Since the beginning of this year’s World Cup, European bureaucrats inside and outside the parliament have a new enemy: the vuvuzela. In their mind, the soundscape of a game should be dominated by chants and cheers rather than the ear-wrecking humming sound from the traditional Southern African noisemakers.

Photo: Dundas Football Club
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Whatever tradition that is – ancient Zulu or recent soccer – blaming the Vuvuzela for its questionable origin may be the weakest defence that health fanatics and game commentary supporters are using these days. But while many object to the vuvuzela in general, others may actually welcome it as a way to avoid having to listen to the strange statistics presented by the commentators, e.g. about the grandmother of the girlfriend of that one player who is not even playing. It always depends on your point of view.

Still, the bureaucrats should be partly relieved, for if the instruments were put into effect in good old EU-governed Europe there would be no difficulty banning them. According to Directive 2002/49/EC relating to the assessment and management of environmental noise, an effort has to be made to "define a common approach intended to avoid, prevent or reduce on a prioritised basis the harmful effects, including annoyance, due to exposure to environmental noise."

Now we all know that such definitions of common approaches may take a while (c.f. regulation following the financial crisis), but there may even be a second possibility Brussel's regulators have equipped us with: Directive 2003/10/EC on the minimum health and safety requirements regarding the exposure of workers to the risks arising from physical agents (noise). It defines a noise exposure limit of 85 dB and obliges the employers to measure the amount of noise and adjust working conditions accordingly. Now it is hard to imagine Christiano Ronaldo and all his colleagues being forced to play with compulsory earplugs – so clearly the vuvuzelas would have to go.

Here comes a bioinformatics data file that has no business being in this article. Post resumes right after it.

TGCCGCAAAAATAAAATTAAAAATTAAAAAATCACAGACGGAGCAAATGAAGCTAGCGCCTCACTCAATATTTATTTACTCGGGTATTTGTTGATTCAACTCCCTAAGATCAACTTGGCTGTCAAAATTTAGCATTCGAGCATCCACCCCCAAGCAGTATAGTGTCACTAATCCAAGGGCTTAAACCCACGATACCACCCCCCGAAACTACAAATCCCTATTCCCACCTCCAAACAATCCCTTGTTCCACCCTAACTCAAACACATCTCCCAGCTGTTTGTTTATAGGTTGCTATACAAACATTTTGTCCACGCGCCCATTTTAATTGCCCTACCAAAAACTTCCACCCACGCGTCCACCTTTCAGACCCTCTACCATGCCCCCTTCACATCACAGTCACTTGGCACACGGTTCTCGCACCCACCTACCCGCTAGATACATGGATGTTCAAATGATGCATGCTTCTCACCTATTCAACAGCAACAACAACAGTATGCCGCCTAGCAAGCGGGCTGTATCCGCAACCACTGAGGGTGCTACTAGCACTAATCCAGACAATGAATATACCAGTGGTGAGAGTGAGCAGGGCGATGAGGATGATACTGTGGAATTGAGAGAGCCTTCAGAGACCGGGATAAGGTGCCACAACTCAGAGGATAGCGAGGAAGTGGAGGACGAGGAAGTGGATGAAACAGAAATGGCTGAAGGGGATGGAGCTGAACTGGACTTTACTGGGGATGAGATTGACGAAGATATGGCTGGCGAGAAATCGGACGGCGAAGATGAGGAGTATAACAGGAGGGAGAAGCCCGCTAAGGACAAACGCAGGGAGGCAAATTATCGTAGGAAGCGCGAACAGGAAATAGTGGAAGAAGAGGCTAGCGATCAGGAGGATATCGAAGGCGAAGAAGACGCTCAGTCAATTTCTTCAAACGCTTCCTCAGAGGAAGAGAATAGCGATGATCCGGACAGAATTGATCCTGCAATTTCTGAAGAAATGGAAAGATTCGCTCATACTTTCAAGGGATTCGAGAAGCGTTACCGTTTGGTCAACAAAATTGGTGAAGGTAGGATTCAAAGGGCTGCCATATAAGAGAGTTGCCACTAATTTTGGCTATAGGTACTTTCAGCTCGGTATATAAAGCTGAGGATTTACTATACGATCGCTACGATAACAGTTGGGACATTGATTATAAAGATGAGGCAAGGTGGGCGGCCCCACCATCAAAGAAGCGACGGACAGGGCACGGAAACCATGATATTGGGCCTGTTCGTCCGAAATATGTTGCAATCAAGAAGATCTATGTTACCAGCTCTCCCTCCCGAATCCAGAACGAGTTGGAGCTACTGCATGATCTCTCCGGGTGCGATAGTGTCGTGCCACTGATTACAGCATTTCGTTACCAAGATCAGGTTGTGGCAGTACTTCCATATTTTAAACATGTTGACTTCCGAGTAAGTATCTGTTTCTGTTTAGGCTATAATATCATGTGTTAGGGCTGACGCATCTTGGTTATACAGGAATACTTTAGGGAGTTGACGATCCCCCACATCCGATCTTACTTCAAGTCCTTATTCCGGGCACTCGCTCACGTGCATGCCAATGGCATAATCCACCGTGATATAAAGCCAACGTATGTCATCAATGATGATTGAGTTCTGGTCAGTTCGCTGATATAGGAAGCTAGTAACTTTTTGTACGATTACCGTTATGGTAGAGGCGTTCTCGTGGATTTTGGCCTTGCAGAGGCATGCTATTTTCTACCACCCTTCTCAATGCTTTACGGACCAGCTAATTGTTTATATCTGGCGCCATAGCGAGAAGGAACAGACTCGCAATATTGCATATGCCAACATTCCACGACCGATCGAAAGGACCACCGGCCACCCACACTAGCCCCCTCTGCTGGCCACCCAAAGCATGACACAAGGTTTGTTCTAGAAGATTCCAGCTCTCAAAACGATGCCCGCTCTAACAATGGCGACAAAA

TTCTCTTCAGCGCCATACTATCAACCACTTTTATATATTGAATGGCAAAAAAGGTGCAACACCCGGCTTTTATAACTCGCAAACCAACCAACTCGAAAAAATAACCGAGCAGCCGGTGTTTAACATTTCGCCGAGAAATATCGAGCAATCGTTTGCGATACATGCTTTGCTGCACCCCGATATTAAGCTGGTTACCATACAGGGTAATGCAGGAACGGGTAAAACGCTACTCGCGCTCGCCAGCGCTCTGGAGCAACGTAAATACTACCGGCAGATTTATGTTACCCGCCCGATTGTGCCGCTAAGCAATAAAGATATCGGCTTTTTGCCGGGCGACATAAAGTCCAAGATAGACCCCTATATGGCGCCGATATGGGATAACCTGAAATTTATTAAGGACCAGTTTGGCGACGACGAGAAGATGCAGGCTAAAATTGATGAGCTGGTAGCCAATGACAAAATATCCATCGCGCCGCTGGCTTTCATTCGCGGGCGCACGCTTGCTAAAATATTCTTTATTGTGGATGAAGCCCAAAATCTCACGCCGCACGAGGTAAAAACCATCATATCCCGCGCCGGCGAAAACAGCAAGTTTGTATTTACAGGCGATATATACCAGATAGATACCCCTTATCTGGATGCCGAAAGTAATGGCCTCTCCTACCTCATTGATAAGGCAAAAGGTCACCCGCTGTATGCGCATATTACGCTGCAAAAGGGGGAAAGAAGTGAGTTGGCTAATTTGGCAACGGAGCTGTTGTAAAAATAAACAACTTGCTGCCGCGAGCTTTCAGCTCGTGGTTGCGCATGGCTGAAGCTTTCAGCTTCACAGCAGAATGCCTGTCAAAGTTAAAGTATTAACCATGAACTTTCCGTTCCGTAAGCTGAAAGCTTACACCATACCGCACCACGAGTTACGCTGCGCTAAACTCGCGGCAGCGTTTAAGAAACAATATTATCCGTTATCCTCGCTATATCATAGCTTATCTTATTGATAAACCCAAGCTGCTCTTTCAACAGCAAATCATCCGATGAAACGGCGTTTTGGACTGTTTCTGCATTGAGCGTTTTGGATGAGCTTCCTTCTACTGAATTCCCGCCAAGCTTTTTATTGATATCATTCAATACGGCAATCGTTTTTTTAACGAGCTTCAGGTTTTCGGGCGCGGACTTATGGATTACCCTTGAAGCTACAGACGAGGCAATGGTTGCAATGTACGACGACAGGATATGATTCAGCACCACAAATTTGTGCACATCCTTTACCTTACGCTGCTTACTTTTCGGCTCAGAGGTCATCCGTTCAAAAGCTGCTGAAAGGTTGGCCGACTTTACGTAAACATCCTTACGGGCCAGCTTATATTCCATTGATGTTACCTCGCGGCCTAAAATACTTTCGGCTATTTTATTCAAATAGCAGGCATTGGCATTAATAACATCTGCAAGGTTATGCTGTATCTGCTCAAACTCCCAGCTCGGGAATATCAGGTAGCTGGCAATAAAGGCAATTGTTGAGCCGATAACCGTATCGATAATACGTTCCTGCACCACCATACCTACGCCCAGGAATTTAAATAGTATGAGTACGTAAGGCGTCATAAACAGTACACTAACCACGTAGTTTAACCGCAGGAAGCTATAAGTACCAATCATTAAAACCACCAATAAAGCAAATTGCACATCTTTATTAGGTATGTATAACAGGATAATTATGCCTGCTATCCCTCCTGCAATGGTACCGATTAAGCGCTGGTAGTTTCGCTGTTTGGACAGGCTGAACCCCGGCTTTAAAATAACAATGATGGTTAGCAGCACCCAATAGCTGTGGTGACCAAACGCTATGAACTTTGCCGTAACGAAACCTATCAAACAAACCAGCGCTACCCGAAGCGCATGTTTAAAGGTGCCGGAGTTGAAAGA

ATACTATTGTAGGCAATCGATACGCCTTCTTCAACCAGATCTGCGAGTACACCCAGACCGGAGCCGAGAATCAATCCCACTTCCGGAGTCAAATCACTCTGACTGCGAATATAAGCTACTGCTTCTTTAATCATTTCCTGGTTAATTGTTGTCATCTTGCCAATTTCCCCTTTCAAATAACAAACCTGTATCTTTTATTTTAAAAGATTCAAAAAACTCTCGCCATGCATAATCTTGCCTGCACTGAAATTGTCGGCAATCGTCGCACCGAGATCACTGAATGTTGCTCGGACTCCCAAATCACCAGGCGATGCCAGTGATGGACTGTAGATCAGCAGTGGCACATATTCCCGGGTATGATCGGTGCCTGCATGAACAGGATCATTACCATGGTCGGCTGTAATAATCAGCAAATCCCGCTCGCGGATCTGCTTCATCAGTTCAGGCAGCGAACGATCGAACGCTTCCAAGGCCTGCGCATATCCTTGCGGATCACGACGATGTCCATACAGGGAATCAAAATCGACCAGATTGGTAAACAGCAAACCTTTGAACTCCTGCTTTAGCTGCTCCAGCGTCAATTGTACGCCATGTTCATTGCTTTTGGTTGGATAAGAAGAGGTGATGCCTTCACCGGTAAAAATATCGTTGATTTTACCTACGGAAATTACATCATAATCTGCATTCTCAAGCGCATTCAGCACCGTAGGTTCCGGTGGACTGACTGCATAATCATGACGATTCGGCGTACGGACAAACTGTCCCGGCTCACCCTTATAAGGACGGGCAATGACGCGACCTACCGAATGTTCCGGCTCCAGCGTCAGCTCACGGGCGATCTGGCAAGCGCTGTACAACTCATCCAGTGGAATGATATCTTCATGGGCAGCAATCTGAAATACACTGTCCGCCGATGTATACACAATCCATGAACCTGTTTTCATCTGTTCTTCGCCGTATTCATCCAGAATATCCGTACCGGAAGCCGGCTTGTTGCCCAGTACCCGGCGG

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But let's take a step back and look at our own European traditions. It quickly becomes apparent that not only the vuvuzelas would violate the EU criteria. Also some of us Europeans have eccentric hobbies that do not always fit the rules. Let us take bagpipes as an example. With their sound level well exceeding the 85 dB limit, a ban would have to be enforced on them as well. Not to mention the fact that they are allegedly a climate killer, as traditionally their pipes are made from tropical woods.

Most of you will now protest and argue that some regulations just should not be enforced too harshly. So maybe we should be as cautious when prematurely calling for bans on parts of other cultures' soccer identities. Maybe we should rather learn from each other, as there are still numerous examples on how to successfully take on the fight with the vuvuzela. For example, the simple and rhythmic chants of the English supporters during the match against Germany were well heard and the only thing that was (slightly) disturbed was the European harmony as a result of the unavoidable win-lose situation.

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